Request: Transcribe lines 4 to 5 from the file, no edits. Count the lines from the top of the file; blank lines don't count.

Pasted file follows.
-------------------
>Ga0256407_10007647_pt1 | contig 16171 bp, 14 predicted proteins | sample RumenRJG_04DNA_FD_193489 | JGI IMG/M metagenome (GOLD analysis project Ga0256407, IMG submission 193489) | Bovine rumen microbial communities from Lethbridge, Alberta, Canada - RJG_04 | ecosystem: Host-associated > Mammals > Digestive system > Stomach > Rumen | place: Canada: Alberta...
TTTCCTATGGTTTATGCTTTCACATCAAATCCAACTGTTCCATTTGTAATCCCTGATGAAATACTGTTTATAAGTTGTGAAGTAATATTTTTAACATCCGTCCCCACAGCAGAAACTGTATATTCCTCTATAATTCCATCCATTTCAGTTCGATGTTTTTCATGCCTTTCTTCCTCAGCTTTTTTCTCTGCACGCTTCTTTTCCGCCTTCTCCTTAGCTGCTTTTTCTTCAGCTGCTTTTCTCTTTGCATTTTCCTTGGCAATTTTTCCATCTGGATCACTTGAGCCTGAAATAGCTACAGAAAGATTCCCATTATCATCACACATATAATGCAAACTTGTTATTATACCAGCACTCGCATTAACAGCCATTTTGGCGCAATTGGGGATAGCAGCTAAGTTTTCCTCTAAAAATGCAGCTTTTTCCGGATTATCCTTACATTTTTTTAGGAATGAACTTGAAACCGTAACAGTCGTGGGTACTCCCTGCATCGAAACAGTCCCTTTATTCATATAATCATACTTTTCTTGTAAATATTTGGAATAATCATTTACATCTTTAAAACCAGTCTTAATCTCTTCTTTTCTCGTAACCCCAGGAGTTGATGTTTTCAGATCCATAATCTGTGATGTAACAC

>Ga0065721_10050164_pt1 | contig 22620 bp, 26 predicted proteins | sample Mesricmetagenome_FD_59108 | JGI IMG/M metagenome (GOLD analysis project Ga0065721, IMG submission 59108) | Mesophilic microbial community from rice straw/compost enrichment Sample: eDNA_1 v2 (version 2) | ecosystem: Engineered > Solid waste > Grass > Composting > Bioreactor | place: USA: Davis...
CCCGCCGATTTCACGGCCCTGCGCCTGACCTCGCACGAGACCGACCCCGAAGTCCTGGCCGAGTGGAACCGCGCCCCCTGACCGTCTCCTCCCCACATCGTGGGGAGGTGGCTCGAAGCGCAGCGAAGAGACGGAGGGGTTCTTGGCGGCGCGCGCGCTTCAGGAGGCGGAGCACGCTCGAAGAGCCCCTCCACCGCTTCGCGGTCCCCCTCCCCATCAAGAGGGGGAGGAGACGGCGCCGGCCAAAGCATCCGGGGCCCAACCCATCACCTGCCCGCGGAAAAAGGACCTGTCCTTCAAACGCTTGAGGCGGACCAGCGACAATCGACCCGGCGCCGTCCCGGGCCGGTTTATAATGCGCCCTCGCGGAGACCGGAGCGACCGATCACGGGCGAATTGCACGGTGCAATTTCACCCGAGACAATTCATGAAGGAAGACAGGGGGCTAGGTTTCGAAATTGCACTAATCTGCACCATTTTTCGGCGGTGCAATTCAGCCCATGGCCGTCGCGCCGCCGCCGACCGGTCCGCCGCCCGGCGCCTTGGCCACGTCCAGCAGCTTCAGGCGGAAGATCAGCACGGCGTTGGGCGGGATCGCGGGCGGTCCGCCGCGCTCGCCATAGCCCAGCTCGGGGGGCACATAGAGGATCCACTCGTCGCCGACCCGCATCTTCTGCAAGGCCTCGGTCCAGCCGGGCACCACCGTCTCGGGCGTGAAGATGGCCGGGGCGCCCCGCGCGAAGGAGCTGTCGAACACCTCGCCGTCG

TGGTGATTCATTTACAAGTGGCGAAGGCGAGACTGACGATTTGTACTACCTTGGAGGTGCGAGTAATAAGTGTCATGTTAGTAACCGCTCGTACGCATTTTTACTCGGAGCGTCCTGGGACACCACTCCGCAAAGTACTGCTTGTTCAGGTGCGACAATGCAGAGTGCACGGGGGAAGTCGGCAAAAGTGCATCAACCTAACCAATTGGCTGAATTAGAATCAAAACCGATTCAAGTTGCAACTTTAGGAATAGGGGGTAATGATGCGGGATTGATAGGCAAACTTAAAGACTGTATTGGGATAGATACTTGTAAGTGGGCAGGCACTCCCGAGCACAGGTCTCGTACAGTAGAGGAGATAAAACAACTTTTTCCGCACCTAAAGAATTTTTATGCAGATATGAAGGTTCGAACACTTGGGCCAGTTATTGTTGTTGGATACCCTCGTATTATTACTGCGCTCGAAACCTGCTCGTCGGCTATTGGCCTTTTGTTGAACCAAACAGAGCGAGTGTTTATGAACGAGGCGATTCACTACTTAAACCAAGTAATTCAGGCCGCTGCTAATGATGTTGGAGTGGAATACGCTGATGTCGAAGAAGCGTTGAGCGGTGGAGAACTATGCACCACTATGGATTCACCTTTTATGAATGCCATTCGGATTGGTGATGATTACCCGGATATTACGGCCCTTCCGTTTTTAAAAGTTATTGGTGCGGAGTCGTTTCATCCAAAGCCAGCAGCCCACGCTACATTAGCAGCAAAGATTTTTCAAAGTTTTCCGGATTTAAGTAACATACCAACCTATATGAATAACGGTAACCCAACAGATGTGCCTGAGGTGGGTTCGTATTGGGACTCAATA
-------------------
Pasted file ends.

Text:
CCCGCCGATTTCACGGCCCTGCGCCTGACCTCGCACGAGACCGACCCCGAAGTCCTGGCCGAGTGGAACCGCGCCCCCTGACCGTCTCCTCCCCACATCGTGGGGAGGTGGCTCGAAGCGCAGCGAAGAGACGGAGGGGTTCTTGGCGGCGCGCGCGCTTCAGGAGGCGGAGCACGCTCGAAGAGCCCCTCCACCGCTTCGCGGTCCCCCTCCCCATCAAGAGGGGGAGGAGACGGCGCCGGCCAAAGCATCCGGGGCCCAACCCATCACCTGCCCGCGGAAAAAGGACCTGTCCTTCAAACGCTTGAGGCGGACCAGCGACAATCGACCCGGCGCCGTCCCGGGCCGGTTTATAATGCGCCCTCGCGGAGACCGGAGCGACCGATCACGGGCGAATTGCACGGTGCAATTTCACCCGAGACAATTCATGAAGGAAGACAGGGGGCTAGGTTTCGAAATTGCACTAATCTGCACCATTTTTCGGCGGTGCAATTCAGCCCATGGCCGTCGCGCCGCCGCCGACCGGTCCGCCGCCCGGCGCCTTGGCCACGTCCAGCAGCTTCAGGCGGAAGATCAGCACGGCGTTGGGCGGGATCGCGGGCGGTCCGCCGCGCTCGCCATAGCCCAGCTCGGGGGGCACATAGAGGATCCACTCGTCGCCGACCCGCATCTTCTGCAAGGCCTCGGTCCAGCCGGGCACCACCGTCTCGGGCGTGAAGATGGCCGGGGCGCCCCGCGCGAAGGAGCTGTCGAACACCTCGCCGTCG

TGGTGATTCATTTACAAGTGGCGAAGGCGAGACTGACGATTTGTACTACCTTGGAGGTGCGAGTAATAAGTGTCATGTTAGTAACCGCTCGTACGCATTTTTACTCGGAGCGTCCTGGGACACCACTCCGCAAAGTACTGCTTGTTCAGGTGCGACAATGCAGAGTGCACGGGGGAAGTCGGCAAAAGTGCATCAACCTAACCAATTGGCTGAATTAGAATCAAAACCGATTCAAGTTGCAACTTTAGGAATAGGGGGTAATGATGCGGGATTGATAGGCAAACTTAAAGACTGTATTGGGATAGATACTTGTAAGTGGGCAGGCACTCCCGAGCACAGGTCTCGTACAGTAGAGGAGATAAAACAACTTTTTCCGCACCTAAAGAATTTTTATGCAGATATGAAGGTTCGAACACTTGGGCCAGTTATTGTTGTTGGATACCCTCGTATTATTACTGCGCTCGAAACCTGCTCGTCGGCTATTGGCCTTTTGTTGAACCAAACAGAGCGAGTGTTTATGAACGAGGCGATTCACTACTTAAACCAAGTAATTCAGGCCGCTGCTAATGATGTTGGAGTGGAATACGCTGATGTCGAAGAAGCGTTGAGCGGTGGAGAACTATGCACCACTATGGATTCACCTTTTATGAATGCCATTCGGATTGGTGATGATTACCCGGATATTACGGCCCTTCCGTTTTTAAAAGTTATTGGTGCGGAGTCGTTTCATCCAAAGCCAGCAGCCCACGCTACATTAGCAGCAAAGATTTTTCAAAGTTTTCCGGATTTAAGTAACATACCAACCTATATGAATAACGGTAACCCAACAGATGTGCCTGAGGTGGGTTCGTATTGGGACTCAATA